Confidentiality of participant data is central to blockchain technology.  Although all agreements are filed in a public ledger, the records only refer to participants using their public key, which keeps their true identities confidential.  The smart contracts that govern interactions are also encrypted so they can be executed without revealing their underlying substantive information.  Blockchain networks are also far less susceptible to attack than the systems platform that businesses use to upload and process their users’ data.  For Dapps, there is no central point of attack for hackers to target since records are decentralized, and it is virtually impossible for anyone to modify or falsify transactions due to the complex computing processes used to construct the ledger.  Dapps’ lack of centralized control also ensures no underlying incentive to collect and share users’ private information with third parties, which is a legitimate concern given the actions of some of today’s most successful platform businesses.

 

Developers are already creating Dapps to rival traditional platform businesses.  As the Foundation for Economic Education reports, a blockchain based ride-sharing application called Arcade City launched to compete with Uber and Lyft in 2016 and has since expanded to 27 U.S. cities and over 155 countries. Beenest, Airbnb’s blockchain counterpart, was founded in 2018 and undercuts its main competitor’s commission prices on user transactions.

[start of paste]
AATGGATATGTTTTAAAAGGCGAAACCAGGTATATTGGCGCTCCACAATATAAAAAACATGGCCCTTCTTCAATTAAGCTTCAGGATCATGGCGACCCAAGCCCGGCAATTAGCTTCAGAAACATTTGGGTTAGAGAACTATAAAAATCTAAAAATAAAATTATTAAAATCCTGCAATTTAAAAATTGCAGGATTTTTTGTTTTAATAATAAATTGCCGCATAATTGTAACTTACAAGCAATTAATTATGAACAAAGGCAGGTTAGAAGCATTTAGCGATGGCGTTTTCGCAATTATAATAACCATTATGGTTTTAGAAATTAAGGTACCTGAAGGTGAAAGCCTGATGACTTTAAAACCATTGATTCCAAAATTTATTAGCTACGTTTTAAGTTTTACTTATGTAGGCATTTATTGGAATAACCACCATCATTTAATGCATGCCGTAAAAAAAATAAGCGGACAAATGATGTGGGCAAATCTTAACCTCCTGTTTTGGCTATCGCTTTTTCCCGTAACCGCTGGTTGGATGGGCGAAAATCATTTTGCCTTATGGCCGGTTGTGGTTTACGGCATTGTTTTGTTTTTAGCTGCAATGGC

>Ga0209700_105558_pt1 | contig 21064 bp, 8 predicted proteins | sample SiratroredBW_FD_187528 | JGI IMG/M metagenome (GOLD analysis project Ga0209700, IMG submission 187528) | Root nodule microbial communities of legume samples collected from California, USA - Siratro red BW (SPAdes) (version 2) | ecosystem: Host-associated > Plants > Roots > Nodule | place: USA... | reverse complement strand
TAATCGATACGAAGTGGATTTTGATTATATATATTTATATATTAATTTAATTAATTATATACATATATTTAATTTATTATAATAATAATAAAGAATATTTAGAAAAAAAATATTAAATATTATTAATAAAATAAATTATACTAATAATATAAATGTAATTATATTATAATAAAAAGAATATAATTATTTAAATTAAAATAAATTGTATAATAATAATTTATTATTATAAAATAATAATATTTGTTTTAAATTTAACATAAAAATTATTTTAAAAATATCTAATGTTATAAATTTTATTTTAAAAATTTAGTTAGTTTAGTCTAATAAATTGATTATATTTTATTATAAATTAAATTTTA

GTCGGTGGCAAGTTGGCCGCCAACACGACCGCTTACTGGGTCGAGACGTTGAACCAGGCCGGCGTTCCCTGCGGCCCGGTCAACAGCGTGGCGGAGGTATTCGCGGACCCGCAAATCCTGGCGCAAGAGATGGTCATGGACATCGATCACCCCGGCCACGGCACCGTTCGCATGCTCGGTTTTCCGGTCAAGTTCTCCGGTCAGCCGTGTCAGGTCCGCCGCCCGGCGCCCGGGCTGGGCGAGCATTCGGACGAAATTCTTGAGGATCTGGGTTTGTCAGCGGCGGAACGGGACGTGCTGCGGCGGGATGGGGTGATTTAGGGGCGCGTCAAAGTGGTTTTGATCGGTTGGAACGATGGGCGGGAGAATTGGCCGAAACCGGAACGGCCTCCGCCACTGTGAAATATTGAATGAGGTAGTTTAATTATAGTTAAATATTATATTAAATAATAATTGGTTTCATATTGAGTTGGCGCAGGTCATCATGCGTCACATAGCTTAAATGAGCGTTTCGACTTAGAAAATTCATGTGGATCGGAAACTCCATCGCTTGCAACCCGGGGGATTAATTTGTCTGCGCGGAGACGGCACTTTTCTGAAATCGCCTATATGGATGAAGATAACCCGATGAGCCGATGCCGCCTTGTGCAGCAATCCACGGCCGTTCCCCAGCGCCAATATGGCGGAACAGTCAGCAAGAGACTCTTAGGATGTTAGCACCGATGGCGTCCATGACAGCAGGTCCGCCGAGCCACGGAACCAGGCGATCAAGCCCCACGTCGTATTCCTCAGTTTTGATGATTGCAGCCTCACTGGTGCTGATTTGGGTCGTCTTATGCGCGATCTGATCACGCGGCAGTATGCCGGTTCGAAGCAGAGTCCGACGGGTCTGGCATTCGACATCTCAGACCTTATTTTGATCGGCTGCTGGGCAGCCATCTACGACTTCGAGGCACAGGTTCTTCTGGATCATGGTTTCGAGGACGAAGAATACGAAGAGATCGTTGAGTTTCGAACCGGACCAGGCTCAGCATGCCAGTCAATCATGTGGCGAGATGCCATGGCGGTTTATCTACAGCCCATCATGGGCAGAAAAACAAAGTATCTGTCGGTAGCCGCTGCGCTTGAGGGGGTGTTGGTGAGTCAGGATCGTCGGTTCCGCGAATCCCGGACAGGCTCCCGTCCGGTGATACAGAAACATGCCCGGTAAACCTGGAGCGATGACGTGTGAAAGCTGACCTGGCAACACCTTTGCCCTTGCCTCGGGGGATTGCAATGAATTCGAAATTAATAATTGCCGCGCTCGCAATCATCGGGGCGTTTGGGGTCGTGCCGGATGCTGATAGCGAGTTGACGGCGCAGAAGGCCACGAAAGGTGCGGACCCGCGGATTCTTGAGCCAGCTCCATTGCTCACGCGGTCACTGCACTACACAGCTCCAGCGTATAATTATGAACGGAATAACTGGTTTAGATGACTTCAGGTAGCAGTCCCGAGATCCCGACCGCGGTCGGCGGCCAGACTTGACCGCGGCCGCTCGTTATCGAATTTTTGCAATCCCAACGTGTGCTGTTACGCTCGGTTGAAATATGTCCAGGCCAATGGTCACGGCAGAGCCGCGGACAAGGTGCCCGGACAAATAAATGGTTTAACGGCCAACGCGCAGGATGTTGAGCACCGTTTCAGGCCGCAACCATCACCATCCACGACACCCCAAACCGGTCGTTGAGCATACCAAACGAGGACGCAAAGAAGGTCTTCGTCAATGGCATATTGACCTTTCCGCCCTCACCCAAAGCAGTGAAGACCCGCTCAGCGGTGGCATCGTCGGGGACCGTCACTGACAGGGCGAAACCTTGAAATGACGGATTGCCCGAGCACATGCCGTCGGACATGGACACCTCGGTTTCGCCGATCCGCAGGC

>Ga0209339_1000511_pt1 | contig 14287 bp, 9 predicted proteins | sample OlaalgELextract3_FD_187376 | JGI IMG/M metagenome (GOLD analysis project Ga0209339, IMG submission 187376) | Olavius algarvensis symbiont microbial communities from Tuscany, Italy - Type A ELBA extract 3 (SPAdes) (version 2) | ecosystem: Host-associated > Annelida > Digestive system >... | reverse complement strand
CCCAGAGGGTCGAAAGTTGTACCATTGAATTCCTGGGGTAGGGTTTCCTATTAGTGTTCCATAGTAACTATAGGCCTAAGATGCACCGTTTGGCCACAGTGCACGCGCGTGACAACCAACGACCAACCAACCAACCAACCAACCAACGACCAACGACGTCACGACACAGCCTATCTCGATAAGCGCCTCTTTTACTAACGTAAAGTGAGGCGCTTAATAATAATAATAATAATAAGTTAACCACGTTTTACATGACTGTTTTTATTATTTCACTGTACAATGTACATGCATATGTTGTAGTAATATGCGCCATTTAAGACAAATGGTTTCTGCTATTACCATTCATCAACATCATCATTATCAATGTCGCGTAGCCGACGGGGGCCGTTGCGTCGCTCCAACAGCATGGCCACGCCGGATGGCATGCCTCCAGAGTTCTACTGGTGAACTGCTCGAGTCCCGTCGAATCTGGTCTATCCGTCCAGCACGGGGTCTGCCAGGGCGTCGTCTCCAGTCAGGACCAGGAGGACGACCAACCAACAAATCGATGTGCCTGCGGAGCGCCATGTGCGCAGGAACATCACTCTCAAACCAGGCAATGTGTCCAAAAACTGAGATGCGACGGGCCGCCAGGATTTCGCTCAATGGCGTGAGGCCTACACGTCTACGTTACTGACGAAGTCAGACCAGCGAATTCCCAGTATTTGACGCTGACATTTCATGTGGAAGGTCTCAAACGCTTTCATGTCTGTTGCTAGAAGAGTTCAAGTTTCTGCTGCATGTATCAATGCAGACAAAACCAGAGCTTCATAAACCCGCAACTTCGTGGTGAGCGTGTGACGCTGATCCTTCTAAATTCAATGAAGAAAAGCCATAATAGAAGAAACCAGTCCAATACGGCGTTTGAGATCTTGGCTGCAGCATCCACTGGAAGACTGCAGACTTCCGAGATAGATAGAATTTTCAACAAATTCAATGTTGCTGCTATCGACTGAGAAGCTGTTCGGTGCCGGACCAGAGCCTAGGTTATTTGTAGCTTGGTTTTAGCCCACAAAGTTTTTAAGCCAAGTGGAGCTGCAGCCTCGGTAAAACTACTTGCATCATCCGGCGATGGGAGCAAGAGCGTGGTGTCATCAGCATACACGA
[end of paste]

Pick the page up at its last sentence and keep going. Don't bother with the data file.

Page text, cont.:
While these interfaces benefit from a lack of central authority with regards to protecting data, there are certainly disadvantages to decentralized platforms.  For instance, Dapps will struggle to limit the influence of bad actors who will be difficult to monitor given the encrypted nature of blockchain technology.  Accumulating vast amounts of personal data on users also allows platforms to enhance their curation algorithms, and Dapps will not be able to leverage this useful information.  Furthermore, decentralization often allows suppliers to set their own rates and accept various forms of payment which benefits them but may complicate the interface for consumers.

 

Even so, Dapps still pose a credible threat to platforms due to consumers’ growing concerns about their data privacy.  It is clear that many individuals have lost confidence in businesses that accumulate private information including many of today’s most influential platforms.  While many have continued to participate in these platforms despite data breaches, Dapps offer secure and functional alternatives that will likely attract portions of the user base.  As a result, these intermediaries will need to re-asses their data protection strategies in order to compete with blockchain technology’s superior data security.  Platforms may not be able to prevent 100 percent of data breaches, but they can improve the transparency with which they handle private information to foster more consumer trust.  Businesses can self-impose regulations like those specified in the California Consumer Protection Act which ensures the consumers receive full information about what data is collected and with whom the information is shared.  Instead of forcing users to concede permission to all of their information in order to access the interface, platforms can allow users to opt-in or out to specific parts of the agreement to accommodate individuals who care more about privacy.  Regardless of what specific actions platforms decide to take, the emergence of Dapps as competitors clearly raises the stakes for preventing another major data breach headline.